Out of sight, out of mind. What’s happened to Trade?

Trade does not get the attention  it requires as all external issues are viewed through the prism of the defence/intelligence agencies, subordinating the Department of Foreign Affairs and Trade itself. This has become worse since trade was integrated into that department.

Credit-Unsplash

What has become of trade issues for Australia as attention has focussed increasingly on US/China tensions and their strategic implications?If anything there are strong reasons at this time for focusing heavily on trade issues and doing something about them. But they are neglected.

First, why the neglect: Australian policy in the external sphere is dominated by the Defence community and its outlier agencies. This serves the government’s purposes by wedging the Labor Party against policy divisions in this area and consolidates the government’s standing in the community. However, provocative push-back prompts retaliation, as experienced by our barley farmers whose China market has been supplanted by Trump’s farmers, supposedly in the same cause. How ironical!. There is something funny about trade law if that is the case (see further below).

Second, of course, is the Coronavirus pandemic which is crippling the economy, crippling trade flows, and affecting supply lines in critical areas. The need here is for adaptation, in policy and practice. Take shipping for example. Somewhere between 300,000 and 400,000 merchant crewmen are stranded on their ships, unable for quarantine reasons to be relieved at the end of their contracts, thereby hugely disrupting usual shipping movements. We hear little about government thinking on the future implications of these situations for our exporters, apart from minerals.

Third, the principle international trade body, the World Trade Organisation has been emasculated by our powerful ally, by defenestrating its appellate body. The US has refused to confirm the appointment of replacement members as others retire, meaning that dispute settlement processes have come to a stop. One action in that regard that could have been an Australian complaint about China’s arbitrary and crippling tariffs on our barley exporters. On a more positive note Australia has engaged with a number of like minded WTO members to form an alternative dispute settlement process, giving mutual undertakings to abide by its determinations. This may partially rescue the WTO but there are many overdue reforms needed at that organisation, being distracted momentarily while awaiting the appointment of its next Director-General. There is also uncertainty about the outcome of on-going negotiations affecting hundreds of unregulated ‘free trade’ agreements. As Australia has been as responsible as any for the distortions these create it is time for it to be more active in the WTO to bring some rationalisation to this area. Other distortions concern national ‘anti-dumping’ practices which involve fiddles in making ‘equivalent’ market calculations to determine dumping. Decisions. Australia is a master operator in this regard whereas it should be taking the lead in sorting it out globally – in the interests of the WTO’s integrity overall.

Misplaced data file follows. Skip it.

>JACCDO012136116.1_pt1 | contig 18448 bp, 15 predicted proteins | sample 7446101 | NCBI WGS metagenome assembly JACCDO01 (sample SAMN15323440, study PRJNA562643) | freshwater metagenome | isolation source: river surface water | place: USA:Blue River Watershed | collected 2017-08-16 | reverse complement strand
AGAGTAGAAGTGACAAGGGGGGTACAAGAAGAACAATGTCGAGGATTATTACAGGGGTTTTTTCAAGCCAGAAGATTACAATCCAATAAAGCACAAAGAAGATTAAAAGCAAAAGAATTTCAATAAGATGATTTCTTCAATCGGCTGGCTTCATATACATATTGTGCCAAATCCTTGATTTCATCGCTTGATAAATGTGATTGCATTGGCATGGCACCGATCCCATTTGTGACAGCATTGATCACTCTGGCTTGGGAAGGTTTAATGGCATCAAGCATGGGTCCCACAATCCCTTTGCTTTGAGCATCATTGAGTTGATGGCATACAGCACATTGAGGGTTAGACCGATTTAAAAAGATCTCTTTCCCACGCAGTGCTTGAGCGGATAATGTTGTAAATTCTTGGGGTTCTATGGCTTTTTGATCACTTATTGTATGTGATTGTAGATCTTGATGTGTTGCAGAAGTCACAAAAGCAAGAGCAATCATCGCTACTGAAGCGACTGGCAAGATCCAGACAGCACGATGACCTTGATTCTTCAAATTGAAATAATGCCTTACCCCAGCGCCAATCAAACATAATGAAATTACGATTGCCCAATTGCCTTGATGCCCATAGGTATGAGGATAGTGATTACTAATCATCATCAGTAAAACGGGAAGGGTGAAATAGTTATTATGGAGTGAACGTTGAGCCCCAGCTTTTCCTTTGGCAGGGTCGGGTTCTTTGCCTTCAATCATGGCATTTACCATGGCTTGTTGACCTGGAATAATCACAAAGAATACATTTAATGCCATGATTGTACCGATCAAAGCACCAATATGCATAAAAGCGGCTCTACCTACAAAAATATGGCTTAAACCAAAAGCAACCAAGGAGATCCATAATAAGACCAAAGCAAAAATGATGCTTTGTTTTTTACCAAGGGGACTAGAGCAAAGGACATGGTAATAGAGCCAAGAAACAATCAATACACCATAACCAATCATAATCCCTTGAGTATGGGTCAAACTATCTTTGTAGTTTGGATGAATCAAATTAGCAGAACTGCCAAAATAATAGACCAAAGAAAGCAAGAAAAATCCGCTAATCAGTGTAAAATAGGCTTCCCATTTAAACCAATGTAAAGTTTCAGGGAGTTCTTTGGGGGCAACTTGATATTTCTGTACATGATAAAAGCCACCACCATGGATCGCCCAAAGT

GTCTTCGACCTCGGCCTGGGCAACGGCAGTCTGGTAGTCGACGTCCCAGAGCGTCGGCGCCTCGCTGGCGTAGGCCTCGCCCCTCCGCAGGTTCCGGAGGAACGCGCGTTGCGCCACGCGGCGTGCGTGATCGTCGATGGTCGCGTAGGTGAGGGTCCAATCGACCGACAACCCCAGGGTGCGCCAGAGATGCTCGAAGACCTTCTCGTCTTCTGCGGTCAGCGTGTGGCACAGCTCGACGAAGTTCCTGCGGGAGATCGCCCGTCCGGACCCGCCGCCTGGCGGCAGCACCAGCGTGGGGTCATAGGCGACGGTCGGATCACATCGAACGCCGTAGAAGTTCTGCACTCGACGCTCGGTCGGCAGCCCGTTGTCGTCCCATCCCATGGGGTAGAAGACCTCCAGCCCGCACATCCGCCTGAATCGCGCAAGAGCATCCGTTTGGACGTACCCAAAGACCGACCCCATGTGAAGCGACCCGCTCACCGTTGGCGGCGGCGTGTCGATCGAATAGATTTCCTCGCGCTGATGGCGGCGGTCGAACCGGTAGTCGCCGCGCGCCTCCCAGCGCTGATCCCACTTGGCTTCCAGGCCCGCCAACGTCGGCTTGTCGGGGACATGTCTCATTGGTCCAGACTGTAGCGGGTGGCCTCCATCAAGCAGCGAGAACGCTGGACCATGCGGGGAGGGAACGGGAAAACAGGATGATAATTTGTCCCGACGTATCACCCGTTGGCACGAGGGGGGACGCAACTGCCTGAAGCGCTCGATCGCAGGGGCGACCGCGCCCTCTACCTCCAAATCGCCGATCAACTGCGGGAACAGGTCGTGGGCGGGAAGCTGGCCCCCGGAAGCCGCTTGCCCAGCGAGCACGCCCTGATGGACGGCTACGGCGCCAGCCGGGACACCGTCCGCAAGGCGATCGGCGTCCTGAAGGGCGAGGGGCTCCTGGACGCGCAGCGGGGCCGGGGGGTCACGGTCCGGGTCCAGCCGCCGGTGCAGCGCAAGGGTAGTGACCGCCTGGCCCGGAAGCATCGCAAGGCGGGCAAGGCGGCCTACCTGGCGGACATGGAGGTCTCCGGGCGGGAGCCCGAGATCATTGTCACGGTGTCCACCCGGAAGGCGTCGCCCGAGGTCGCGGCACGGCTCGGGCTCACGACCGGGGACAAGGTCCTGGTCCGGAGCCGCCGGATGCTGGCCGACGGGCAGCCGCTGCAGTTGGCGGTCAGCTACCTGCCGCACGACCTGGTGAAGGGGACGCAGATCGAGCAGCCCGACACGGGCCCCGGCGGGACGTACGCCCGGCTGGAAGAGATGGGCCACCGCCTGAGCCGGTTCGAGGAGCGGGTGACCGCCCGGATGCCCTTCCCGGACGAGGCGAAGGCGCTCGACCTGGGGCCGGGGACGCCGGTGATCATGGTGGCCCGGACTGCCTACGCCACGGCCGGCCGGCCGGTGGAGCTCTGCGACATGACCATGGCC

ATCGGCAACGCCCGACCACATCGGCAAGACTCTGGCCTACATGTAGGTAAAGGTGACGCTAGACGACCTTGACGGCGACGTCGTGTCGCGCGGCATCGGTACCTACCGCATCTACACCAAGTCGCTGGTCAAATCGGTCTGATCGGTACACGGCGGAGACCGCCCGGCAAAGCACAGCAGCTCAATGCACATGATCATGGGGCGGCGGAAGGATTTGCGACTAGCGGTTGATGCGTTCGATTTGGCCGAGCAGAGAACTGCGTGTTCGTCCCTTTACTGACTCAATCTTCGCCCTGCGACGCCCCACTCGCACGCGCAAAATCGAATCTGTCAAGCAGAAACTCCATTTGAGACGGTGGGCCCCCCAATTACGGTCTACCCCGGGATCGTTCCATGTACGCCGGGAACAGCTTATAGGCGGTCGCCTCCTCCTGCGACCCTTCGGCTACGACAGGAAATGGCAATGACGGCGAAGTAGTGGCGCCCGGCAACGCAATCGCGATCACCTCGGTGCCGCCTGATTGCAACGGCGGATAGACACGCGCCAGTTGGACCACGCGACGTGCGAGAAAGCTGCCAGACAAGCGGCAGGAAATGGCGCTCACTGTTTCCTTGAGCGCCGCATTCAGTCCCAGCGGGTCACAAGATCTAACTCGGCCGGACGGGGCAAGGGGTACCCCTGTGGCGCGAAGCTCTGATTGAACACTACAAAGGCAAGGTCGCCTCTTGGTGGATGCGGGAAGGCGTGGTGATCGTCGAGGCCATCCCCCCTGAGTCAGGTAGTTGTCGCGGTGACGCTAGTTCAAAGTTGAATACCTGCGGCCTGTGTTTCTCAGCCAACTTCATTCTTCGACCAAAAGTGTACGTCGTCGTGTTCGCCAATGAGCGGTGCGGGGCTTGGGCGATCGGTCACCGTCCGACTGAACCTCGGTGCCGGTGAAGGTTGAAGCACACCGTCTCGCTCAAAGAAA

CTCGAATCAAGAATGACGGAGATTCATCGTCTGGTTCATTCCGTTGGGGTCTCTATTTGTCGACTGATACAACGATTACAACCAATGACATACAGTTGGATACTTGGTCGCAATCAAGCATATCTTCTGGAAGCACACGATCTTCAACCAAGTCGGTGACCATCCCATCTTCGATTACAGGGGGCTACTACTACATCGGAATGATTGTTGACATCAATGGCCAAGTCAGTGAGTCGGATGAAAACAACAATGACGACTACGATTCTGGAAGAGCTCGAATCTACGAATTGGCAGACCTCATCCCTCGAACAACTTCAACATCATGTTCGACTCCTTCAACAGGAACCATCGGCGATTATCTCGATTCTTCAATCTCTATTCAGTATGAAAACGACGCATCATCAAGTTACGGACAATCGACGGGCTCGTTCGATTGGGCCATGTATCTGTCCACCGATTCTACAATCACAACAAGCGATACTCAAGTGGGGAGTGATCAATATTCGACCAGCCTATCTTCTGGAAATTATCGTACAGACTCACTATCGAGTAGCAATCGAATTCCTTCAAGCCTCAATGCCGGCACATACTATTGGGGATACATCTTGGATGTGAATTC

Fourth, if the integrity of the WTO is in question many issues come back to China and the US’s claim that the system is ripping them off, blaming the ‘generous’ terms on which China was admitted in the first place in 2001, following lengthy negotiations. At the time it was accepted that China was not a market economy and was still developing, so it was granted leniency with respect to trade terms, subsidies and dumping. They have done well with that, but the major transforming fact since then is that China now functions as a ‘state capitalist’. In that respect Trump is right in demanding change but has been unsuccessful in persuading China and other members for which such change could have adverse consequences. Australia appears to be treading very warily on this given China’s critical importance for our economy.